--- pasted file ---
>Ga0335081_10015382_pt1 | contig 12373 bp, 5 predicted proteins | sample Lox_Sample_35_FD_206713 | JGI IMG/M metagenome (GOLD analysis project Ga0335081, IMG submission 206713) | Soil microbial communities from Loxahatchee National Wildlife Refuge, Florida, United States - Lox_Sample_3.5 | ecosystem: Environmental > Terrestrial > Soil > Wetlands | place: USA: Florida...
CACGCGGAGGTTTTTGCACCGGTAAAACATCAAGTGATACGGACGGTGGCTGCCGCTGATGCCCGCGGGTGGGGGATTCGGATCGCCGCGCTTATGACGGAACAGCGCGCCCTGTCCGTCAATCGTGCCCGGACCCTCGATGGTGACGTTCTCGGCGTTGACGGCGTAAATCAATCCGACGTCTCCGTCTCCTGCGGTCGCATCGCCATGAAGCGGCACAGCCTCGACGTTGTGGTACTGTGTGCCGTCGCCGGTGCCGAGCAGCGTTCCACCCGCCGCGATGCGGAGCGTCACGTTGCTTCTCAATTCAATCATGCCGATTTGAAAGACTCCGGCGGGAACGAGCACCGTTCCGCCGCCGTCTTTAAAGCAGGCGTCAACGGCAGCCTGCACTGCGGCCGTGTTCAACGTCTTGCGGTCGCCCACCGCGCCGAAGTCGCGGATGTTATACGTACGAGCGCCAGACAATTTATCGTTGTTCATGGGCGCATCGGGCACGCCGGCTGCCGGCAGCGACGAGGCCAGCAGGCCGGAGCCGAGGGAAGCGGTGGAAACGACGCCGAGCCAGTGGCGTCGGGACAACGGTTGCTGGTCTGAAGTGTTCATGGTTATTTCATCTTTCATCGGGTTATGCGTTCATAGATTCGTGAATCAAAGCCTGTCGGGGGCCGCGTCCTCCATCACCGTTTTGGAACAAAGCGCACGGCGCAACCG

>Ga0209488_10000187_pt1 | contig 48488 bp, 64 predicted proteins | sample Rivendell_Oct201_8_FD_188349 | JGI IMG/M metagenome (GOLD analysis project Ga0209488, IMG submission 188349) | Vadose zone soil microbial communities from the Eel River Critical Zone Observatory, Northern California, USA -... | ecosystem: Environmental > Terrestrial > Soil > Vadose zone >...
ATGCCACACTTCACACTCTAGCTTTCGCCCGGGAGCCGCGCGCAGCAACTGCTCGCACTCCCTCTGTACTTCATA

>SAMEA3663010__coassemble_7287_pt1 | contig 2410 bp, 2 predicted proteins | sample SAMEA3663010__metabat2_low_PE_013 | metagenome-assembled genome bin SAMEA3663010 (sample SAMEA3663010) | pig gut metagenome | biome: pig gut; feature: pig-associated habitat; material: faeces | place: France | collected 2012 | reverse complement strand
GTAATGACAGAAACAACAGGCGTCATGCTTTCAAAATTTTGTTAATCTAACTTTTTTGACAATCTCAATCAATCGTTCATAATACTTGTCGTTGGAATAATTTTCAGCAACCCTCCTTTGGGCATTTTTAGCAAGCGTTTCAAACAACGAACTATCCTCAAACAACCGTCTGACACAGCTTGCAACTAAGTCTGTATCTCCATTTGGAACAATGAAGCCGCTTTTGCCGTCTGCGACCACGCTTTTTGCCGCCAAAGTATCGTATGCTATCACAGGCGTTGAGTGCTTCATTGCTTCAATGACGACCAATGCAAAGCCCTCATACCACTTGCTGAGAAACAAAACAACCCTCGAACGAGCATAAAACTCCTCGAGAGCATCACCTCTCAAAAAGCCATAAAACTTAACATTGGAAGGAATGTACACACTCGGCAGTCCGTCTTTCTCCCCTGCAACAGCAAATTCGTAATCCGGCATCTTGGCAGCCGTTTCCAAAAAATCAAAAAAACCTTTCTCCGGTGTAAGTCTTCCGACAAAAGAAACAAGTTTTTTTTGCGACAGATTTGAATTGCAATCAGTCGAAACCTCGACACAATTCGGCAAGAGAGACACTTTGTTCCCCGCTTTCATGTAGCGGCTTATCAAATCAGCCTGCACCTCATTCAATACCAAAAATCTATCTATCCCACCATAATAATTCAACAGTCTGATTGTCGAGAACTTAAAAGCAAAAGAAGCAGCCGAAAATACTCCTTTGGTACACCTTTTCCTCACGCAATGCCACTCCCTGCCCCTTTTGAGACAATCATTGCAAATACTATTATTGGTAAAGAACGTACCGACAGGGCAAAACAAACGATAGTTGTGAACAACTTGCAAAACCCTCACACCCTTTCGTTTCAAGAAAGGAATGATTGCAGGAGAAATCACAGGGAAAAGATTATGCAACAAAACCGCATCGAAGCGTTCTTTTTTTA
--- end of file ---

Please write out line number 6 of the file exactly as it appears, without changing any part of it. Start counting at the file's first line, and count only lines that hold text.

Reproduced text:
GTAATGACAGAAACAACAGGCGTCATGCTTTCAAAATTTTGTTAATCTAACTTTTTTGACAATCTCAATCAATCGTTCATAATACTTGTCGTTGGAATAATTTTCAGCAACCCTCCTTTGGGCATTTTTAGCAAGCGTTTCAAACAACGAACTATCCTCAAACAACCGTCTGACACAGCTTGCAACTAAGTCTGTATCTCCATTTGGAACAATGAAGCCGCTTTTGCCGTCTGCGACCACGCTTTTTGCCGCCAAAGTATCGTATGCTATCACAGGCGTTGAGTGCTTCATTGCTTCAATGACGACCAATGCAAAGCCCTCATACCACTTGCTGAGAAACAAAACAACCCTCGAACGAGCATAAAACTCCTCGAGAGCATCACCTCTCAAAAAGCCATAAAACTTAACATTGGAAGGAATGTACACACTCGGCAGTCCGTCTTTCTCCCCTGCAACAGCAAATTCGTAATCCGGCATCTTGGCAGCCGTTTCCAAAAAATCAAAAAAACCTTTCTCCGGTGTAAGTCTTCCGACAAAAGAAACAAGTTTTTTTTGCGACAGATTTGAATTGCAATCAGTCGAAACCTCGACACAATTCGGCAAGAGAGACACTTTGTTCCCCGCTTTCATGTAGCGGCTTATCAAATCAGCCTGCACCTCATTCAATACCAAAAATCTATCTATCCCACCATAATAATTCAACAGTCTGATTGTCGAGAACTTAAAAGCAAAAGAAGCAGCCGAAAATACTCCTTTGGTACACCTTTTCCTCACGCAATGCCACTCCCTGCCCCTTTTGAGACAATCATTGCAAATACTATTATTGGTAAAGAACGTACCGACAGGGCAAAACAAACGATAGTTGTGAACAACTTGCAAAACCCTCACACCCTTTCGTTTCAAGAAAGGAATGATTGCAGGAGAAATCACAGGGAAAAGATTATGCAACAAAACCGCATCGAAGCGTTCTTTTTTTA